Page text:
Occupied Italy, 1943. A plane passes overhead, clearly circling for an imminent crash. German officers arrive at the scene of the downed plane only to find Italian soldiers claiming the pilot was killed in the fiery explosion. The German’s leave and the Italian’s move aside as the camera moves in on the legendary Frank Sinatra as a rousing score from Jerry Goldsmith kicks in.
So begins this great WW2 adventure and for my money the last Sinatra film really worthy of his talents.
Being a fan of action films and the later Sinatra films in general after he outgrew the skinny bobby-soxer years, I settled on this explosive tale with Frank front and center for practically every minute of it’s two hour running time.
Frank as Colonel Ryan finds himself dropped off at a P.O.W. camp overseen by Adolfo Celi. He’s just in time to see a haggard looking Trevor Howard causing a ruckus over the death of the companies commanding officer. He wants justice and Celi is his target. Frank finds himself thrust into the role of high ranking officer despite being a 90 day wonder out of flight school. He quickly gives the reigns to Howard for the time being. This after he is approached by three American inmates who think Howard and the rest of the Brits are obsessed with escaping while freedom is only days away with the Allied forces closing in.
Frank’s fellow Americans are a familiar trio, Brad Dexter, James Brolin and Richard Bakalyan.
Howard’s gruff commander doesn’t sit well with Frank’s laid back “Sinatra” style. Howard lets Frank know that when escaping, “If only one gets out, it’s a victory. ”
Seeing the men are in need of medical attention, food and clothing, Frank assumes command and makes a deal with Celi that doesn’t quite go as expected prompting Howard and the Brits to jeer old blue eyes. Frank almost gets the final laugh before Celi has him condemned to the sweat box.
With the German’s in retreat the Italians abandon the P.O.W. camp which saves the condemned Frank just in time to prevent a lynching of Celi. Trevor and Frank continue to butt heads.
With over 4oo men behind enemy lines, Sinatra turns to an Italian officer who has no love for the Germans played by Sergio Fantoni to help lead the men to freedom. It’s a short trip as the men are rounded up and placed aboard a cargo train, the wounded summarily shot. When Howard discovers it’s Celi behind it all he goes sideways and lays it all at Frank’s feet, “You’ll get your Iron Cross now, “Von” Ryan! ”
The balance of the film is how Sinatra and Howard are going to take the train by force from Wolfgang Preiss and redirect it to the Swiss Alps and freedom. They’re going to have to overcome multiple obstacles thrown at them by way of director Mark Robson.
With Frank leading the actors into battle and Howard’s stern task master behind him, looking back at film’s of this period, this is plainly put “one hell of an action war time adventure.”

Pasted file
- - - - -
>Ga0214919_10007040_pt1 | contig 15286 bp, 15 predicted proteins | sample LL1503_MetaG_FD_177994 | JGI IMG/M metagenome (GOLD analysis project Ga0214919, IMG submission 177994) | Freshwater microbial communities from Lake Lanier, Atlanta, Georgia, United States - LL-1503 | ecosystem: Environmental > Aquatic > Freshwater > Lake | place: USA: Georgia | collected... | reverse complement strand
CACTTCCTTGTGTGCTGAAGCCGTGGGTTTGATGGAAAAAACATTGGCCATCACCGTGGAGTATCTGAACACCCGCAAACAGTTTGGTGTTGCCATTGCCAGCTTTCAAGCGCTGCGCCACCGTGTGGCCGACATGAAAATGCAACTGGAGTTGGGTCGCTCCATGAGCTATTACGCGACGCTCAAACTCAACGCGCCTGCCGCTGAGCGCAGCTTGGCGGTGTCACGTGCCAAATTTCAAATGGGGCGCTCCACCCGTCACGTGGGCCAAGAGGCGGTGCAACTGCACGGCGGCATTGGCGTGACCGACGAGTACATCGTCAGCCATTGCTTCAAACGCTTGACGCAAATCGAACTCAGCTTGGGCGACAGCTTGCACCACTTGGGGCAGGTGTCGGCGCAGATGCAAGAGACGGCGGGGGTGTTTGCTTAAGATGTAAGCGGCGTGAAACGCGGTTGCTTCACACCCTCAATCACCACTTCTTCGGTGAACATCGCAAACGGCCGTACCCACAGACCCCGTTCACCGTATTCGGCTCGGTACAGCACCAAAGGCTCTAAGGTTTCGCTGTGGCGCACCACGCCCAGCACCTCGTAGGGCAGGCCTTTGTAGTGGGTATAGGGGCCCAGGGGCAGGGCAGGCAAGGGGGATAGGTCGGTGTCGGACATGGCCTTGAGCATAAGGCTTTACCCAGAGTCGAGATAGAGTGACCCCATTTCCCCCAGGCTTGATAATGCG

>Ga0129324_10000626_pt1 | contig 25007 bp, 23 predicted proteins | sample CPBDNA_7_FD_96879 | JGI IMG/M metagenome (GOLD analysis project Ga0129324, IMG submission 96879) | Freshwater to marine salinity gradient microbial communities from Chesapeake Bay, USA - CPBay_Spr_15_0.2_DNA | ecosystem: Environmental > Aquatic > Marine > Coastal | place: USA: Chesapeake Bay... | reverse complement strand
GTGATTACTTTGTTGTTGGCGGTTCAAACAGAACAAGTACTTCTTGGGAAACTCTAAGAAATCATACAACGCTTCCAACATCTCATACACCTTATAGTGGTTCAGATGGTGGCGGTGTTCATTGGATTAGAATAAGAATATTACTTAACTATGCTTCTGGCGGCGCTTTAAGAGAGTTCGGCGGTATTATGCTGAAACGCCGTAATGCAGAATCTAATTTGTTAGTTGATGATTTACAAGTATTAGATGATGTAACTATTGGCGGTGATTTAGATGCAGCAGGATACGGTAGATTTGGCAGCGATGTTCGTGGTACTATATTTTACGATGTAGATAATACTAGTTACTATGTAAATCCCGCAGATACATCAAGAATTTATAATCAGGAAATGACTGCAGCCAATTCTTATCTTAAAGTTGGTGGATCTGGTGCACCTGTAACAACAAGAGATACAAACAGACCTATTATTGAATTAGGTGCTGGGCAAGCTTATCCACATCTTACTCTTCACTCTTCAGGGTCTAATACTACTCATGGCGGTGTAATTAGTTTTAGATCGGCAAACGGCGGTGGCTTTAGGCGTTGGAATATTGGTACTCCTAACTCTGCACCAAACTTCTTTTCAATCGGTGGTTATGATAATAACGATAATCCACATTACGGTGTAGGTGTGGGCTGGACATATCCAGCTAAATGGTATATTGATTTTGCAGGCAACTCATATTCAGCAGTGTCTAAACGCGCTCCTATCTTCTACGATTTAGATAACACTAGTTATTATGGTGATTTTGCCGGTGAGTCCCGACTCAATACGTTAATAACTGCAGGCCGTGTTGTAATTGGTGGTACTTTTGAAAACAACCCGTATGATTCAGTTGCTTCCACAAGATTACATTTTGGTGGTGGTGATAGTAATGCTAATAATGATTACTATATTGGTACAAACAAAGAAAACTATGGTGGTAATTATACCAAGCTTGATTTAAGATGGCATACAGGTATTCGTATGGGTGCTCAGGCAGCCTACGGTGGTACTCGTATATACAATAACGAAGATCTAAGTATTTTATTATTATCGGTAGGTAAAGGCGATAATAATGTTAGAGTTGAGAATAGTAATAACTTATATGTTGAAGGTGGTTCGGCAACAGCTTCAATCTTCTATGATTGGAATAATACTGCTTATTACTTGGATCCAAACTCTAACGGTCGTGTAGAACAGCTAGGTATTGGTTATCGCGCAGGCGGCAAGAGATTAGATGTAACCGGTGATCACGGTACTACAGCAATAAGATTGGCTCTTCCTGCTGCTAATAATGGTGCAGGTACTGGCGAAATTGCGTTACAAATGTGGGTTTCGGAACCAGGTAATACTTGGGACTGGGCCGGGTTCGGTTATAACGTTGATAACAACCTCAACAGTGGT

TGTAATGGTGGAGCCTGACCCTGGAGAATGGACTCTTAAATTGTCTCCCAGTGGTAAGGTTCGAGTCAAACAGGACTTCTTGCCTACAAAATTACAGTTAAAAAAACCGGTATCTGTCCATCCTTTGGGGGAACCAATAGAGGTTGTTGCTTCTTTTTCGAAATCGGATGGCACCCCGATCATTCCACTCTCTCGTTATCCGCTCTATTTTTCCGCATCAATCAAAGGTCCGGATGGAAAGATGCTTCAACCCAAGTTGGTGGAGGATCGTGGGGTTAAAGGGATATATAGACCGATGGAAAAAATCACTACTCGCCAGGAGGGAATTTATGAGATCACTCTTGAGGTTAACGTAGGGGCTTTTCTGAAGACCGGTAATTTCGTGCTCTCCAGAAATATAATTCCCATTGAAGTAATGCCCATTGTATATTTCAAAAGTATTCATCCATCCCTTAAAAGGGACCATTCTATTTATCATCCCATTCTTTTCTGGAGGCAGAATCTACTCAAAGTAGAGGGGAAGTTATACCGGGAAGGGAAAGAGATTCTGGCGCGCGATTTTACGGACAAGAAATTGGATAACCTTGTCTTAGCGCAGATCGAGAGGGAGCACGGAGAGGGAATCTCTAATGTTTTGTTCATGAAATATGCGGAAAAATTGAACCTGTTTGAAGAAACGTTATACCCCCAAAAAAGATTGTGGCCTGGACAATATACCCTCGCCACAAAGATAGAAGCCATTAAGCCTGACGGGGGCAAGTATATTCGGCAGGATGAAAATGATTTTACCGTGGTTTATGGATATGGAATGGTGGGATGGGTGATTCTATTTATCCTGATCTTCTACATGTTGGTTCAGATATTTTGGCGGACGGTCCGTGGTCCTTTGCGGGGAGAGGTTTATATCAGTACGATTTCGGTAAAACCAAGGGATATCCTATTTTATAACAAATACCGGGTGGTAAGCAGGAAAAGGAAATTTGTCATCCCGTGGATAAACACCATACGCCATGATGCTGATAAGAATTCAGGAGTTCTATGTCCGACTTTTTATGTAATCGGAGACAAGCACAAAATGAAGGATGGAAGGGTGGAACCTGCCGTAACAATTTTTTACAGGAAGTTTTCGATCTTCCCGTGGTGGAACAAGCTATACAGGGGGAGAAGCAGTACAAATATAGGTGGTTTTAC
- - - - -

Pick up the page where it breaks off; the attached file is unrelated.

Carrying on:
I stopped the synopsis at the half way point so as not to ruin any of the battles and plot points to come which does include a jaw dropping scene with Frank and the beautiful third billed Raffaella Carra. If you’ve seen the film then you’ll know what I am referring to. It’s sure to have one powerful effect on the viewers that are Sinatra fans. For the record Frank the actor plays it perfectly.
Matching up well with Sinatra on screen is the crusty Howard. Another of those British actors I love to rave on about and rarely turn down a film that he stars in. Big role or small. His snarly commander is a perfect opposite to Frank’s calm demeanor and it’s rather fun to see him give Frank the odd back handed compliment throughout.
Another factor that helps the film is that there is on occasion a bit of humor injected in to the screenplay which is bound to elicit a smile. Sergio Fantoni as the Italian who joins up with Frank should also be singled out as he contributes a likable presence to the proceedings.
Both ex-Magnificent Seven star, Brad Dexter and Richard Bakalyan also appeared in Frank’s other wartime effort released in the same year as this flick, None But the Brave which was in fact the only movie Frank was the credited director on.
Von Ryan also features a top notch set of F/X by uncredited Johnny Borgese during the battle sequences featuring train explosions and some great footage of fighter planes battling it out with our group of escaping P.O.W.’s.
For those of us interested in the faces we recall but can never name, the engineer of the train is Mr. Vito Scotti. According to IMDB he has 227 credits to his name. For me it’s his roles on Gilligan’s Island that always stood out for me growing up. He played the mad scientist and the Japanese sailor with the coke bottle glasses.
Trivia wise, apparently Frank had the ending of the screenplay changed from that of the original source novel by David Westheimer. I have never read the book but love the final fade out of Frank as Von Ryan that Robson captured on camera and the admiration and respect towards him from those that made the journey with him.
For more on the Sinatra celebrations, don’t forget to click right here and see what others have to share on the career of Frank. Thanks for stopping in to read my love in with this Sinatra title (and my lobby card) and remember that I wrote this all by myself. I did it My Way……..